Archive for January, 2008
Seems like realtors are trying more and more to get in on the auction fun these days. Many realtors are partnering with auction companies to get their client’s properties sold with the time-defined auction method.
Some realtors are holding on to properties for 6-12 months these days with no end in site. The question is: What is best for the client’s objectives? We know some realtors will take that exclusive listing to the grave but this practice is often not in the client’s best interest.
Rowell Auctions out of Georgia is conducting a multi-property auction sale “in cooperation” with two realtors, ERA and Prudential. Last month’s realtor magazine had a column about the subject as well, getting the message out there (from Steve Good) that auctioneers are not your competition, they are your friend.
So it seems to be that partnering with an auction company to get that listing sold is a pretty good idea. We are hearing that owners are actually contacting auction companies to have them talk to their exclusive broker about partnering on the sale. Word of advice to brokers: call an auction company before your seller does! Look for several more auction sales like this in the next few quarters.
It’s been a while- 25+ years or so since the big condo sell off craze of the 1980′s. Auctioneers are warning developers to think about the mistakes that others made at that time and don’t get caught with a building full of empty units. Those who did back then, paid dearly for it.
Marsha Wolak Auctions is putting on an auction of condo’s on the east coast of Florida in early February. A minimum of 10 units are being sold absolute. It seems like these are the last 20 units in a 250 unit complex, the developer is probably just trying to close out their position. This certainly spells out good deals for buyers as the “absolute” offering really gets the juices flowing.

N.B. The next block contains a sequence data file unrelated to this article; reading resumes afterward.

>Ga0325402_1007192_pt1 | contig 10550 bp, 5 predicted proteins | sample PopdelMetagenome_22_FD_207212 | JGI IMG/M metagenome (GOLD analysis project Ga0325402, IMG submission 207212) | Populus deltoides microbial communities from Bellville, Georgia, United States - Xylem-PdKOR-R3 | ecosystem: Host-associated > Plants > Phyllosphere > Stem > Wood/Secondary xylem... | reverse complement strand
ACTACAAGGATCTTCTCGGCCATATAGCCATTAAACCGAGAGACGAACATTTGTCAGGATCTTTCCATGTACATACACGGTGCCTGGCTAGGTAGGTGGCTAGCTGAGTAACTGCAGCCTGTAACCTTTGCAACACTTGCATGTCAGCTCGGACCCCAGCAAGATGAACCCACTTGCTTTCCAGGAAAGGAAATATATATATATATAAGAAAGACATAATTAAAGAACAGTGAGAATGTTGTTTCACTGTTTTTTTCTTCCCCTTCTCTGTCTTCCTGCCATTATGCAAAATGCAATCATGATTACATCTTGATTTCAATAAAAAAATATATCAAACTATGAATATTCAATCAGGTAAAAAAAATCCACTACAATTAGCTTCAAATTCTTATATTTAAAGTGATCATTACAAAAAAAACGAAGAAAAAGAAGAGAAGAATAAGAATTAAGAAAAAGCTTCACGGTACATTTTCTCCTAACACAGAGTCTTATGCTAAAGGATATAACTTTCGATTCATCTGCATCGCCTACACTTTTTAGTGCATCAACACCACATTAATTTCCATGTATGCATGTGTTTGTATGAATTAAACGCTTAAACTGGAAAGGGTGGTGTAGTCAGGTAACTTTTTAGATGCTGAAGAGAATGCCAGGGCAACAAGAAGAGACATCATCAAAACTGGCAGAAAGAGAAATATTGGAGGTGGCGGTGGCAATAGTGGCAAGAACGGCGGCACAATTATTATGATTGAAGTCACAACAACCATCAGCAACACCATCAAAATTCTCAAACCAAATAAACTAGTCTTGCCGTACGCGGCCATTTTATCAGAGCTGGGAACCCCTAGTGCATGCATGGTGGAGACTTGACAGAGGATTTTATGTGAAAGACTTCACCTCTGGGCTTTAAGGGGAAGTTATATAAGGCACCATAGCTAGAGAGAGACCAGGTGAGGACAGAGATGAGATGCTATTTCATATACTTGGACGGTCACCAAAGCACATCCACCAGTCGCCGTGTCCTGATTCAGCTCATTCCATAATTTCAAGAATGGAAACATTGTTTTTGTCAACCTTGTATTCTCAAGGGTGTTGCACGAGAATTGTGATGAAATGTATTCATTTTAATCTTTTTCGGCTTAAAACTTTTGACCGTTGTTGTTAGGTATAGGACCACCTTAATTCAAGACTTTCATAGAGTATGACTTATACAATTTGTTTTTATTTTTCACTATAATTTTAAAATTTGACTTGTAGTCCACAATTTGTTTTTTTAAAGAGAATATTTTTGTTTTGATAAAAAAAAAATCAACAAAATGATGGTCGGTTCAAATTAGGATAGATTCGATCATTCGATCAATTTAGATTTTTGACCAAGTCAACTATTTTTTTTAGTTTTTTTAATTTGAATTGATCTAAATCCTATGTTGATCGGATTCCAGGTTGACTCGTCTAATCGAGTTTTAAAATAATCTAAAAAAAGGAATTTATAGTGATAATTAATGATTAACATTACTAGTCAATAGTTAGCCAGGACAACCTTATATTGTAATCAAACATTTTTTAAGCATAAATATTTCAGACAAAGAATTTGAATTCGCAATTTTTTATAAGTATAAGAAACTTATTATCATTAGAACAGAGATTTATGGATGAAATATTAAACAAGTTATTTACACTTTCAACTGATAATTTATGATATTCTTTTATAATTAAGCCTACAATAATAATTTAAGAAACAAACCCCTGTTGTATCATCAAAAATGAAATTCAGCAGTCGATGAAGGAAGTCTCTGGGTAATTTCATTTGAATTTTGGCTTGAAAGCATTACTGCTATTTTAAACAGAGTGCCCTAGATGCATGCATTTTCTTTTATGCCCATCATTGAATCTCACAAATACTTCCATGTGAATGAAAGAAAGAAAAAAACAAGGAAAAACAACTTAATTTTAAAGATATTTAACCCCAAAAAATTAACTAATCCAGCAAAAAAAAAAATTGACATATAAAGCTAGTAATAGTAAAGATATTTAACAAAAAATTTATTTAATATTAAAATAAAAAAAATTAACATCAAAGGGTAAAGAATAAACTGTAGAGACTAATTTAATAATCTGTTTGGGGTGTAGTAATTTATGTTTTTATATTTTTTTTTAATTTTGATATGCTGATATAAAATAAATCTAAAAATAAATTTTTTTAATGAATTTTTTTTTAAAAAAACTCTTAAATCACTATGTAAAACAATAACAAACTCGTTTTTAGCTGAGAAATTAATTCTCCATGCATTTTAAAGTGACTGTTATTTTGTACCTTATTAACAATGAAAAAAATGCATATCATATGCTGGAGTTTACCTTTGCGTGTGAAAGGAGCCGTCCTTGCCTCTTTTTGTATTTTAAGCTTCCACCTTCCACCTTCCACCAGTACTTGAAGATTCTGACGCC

Developers are listening- From Florida to Maine, from New York to California, here we go again. Advice to buyers: pick up as many as you can hold until the market turns. Advice to developers: sell as many as you can in one shot to get your cash out and move on to another project.
If you’re a celebrity or just going to jail in a heavily media covered case, you might benefit from a real estate auction. Although the seller of Michael Vick’s dogfighting compound failed to sell, the “developer” who bought the place certainly got a lot of attention for the sale. Jack Welch was successful in selling his CT property at auction. The property lagged on the market for 3 years before he turned to auction to get it sold quickly, definitely using his notoriety to attract attention to the sale.
Meanwhile, the seller of the Vick property rejected a bid of close to 300K more than what he bought for a few months earlier from Vick. Somebody needs to let him know it’s not 2005. I’m sure Vick isn’t going to be happy when he gets out of prison, having potentially left that kind of cash on the table.
We just saw another famous guy, (well, made famous by insurance fraud) put his property up for auction. It didn’t seem like a forced sale, since Robert Stokes has “set a minimum” for the auction. It’s getting a lot of media attention and that might well drive up the price.